Oh dear, this one turned out to cause my all sorts of problems...
Firstly, I was meant to do today's challenge - First person blind date - on Day 21 but, due to general idiocy on my part, managed to skip it entirely. And, secondly, when I finally came to write the story I realised - a couple of hundred words in - that I was actually working on something that, thematically, was a variant of the story that I already wrote for Day 18.
So, I abandoned the story of the blind date involving two assassins and instead wrote something altogether, well, different...
First Person Blind Date
The wait is the part that I always enjoy the most.
There are a selection of restaurants that I use, all of them possessing that perfect combination of wonderful service and exquisite cuisine, and over the years they’ve got to know me well and always ensure that I get my favourite table. Tonight, I am in Geraldos and I’m sitting in a corner, secluded from the main dining area and the hubbub of conversation. This is my favourite table because it gives me a perfect view of the door and so I can try to guess, as guests arrive, which one is my date for this evening.
I find that the thrill served up by the delicious anticipation of this hors d’œuvre is often far more potent than that offered by the main course that is the companion that eventually arrives to share dinner with me. Even so, I have to admit that intergalactic blind dating is not something that I could recommend to those of a less than adventurous character.
If you’ve ever watched some of the science fiction shows offered on the seriously retro sites, you’ll discover that the aliens they featured tended to differ from humans by virtue of having a different skin colour (blue was, it seems, quite a popular choice) or by having strange patterns on their skin, or possessing curious protrusions from their forehead. But, due to – I’m guessing – hideously low production costs and antiquated special effects, pretty much all the aliens that we imagined before we actually met one were carbon-based, oxygen breathing bipeds.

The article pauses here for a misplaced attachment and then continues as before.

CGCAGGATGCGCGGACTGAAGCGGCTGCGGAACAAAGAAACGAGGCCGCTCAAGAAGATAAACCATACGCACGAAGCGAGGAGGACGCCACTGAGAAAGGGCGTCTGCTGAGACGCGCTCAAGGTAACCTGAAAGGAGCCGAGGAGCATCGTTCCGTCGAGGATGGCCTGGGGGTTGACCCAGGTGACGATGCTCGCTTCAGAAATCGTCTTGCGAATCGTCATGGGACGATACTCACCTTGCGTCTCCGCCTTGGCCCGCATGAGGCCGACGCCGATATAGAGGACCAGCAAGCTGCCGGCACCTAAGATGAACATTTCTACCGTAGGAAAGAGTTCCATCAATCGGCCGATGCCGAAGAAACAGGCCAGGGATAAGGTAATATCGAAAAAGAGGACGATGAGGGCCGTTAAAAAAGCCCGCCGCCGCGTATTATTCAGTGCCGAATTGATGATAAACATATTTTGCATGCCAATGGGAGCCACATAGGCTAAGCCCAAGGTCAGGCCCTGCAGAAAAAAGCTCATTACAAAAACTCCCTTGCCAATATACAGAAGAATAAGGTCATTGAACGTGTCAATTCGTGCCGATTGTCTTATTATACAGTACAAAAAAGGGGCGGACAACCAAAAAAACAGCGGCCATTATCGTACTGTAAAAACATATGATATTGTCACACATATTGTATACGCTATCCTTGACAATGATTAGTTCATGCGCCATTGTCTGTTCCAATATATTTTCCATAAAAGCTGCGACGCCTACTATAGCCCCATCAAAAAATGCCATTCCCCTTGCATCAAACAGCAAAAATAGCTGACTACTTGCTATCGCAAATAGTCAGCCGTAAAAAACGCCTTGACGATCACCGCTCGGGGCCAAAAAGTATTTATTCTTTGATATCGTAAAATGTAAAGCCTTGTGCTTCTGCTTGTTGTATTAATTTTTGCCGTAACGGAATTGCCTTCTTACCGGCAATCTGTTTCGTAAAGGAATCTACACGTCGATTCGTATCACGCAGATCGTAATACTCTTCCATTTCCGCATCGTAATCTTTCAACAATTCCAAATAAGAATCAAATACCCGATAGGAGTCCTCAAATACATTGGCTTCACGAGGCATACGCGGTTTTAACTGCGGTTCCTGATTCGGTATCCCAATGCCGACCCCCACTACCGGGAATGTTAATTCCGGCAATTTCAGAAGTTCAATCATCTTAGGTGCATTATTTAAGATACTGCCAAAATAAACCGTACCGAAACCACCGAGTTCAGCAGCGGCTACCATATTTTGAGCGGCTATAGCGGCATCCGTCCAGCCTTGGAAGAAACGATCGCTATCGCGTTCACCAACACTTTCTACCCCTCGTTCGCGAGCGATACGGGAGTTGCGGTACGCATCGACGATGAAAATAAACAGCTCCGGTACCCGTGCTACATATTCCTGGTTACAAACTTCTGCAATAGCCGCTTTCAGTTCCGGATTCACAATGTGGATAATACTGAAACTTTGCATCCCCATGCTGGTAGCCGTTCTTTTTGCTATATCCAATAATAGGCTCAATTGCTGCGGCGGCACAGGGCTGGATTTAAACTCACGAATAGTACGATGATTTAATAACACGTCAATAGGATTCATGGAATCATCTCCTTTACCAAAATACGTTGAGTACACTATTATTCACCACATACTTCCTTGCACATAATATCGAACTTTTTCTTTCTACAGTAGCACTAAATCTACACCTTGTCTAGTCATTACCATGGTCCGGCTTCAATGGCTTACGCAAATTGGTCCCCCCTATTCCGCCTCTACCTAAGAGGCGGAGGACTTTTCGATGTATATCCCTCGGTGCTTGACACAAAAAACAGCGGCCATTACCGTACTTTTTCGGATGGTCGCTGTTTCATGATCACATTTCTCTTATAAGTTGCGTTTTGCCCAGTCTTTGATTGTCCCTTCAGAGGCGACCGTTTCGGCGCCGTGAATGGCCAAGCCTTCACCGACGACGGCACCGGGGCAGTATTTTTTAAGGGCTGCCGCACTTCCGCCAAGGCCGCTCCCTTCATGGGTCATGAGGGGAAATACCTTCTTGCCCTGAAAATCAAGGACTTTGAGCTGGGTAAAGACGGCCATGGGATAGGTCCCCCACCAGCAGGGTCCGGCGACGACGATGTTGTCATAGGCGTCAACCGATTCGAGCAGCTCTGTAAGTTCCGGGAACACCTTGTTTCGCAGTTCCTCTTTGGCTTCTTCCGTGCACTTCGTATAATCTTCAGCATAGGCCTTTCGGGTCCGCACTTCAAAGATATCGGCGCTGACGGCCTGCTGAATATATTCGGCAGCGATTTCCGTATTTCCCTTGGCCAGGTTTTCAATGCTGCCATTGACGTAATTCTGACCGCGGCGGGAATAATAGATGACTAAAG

Never was the saying ‘truth is stranger than fiction’ more relevant than the moment we first encountered the Qqmadrall.
The Qqmadrall were the first alien species to turn up on mankind’s doorstep after following the transmissions that had been leaking from Earth, out into the cosmos for the last couple of centuries. While they came in peace, the fact that they looked like giant ten-legged black crabs ensured that they were never going to win any Earthly beauty contests. Although, it must be said, they are excellent company and possess phenomenal appetites – in all areas, if you catch my drift.
Then there were the Godeal, silicon-based lifeforms that aren’t dissimilar to a small boulder and have matching level s of charisma; the Hurys, techno-organic sails that live out a peaceful existence in the atmosphere of gas giants and must travel within force shielding in Earth standard atmospheres (not ideal for a dinner date, as it turns out). I can advise against the Radcht; two foot long maggots who bind themselves to host bodies and are nothing but charming over dinner but have a tendency to see if they can’t make you their next host once you’ve got them back to your room; and the Bllom – well, I think, after the incident with the Australian Prime Minister, we all know about the dangers of dating a Bllom…
Hundreds of species, each one more strange and exotic than the next. Once you’ve experienced conversation with a Pukti (three heads, each with an independent brain – it’s like having a group of friends, although the arguments can be terrible), eaten with a Atrophan (an avian race who, due to a freakishly high metabolism, are capable of consuming three times their body weight in one sitting) or spent quality time with a Lwee (a prehensile tongue can be a wonderful thing), it’s very difficult to go back to the mundanity of dating humans.
Tonight it’s a Kspooj and, if I’m honest, I’ve got to say that I don’t know what a Kspooj even looks like so I’m just waiting for something to walk in that I’ve never seen before.
Like I said, the wait is the part I always enjoy the most.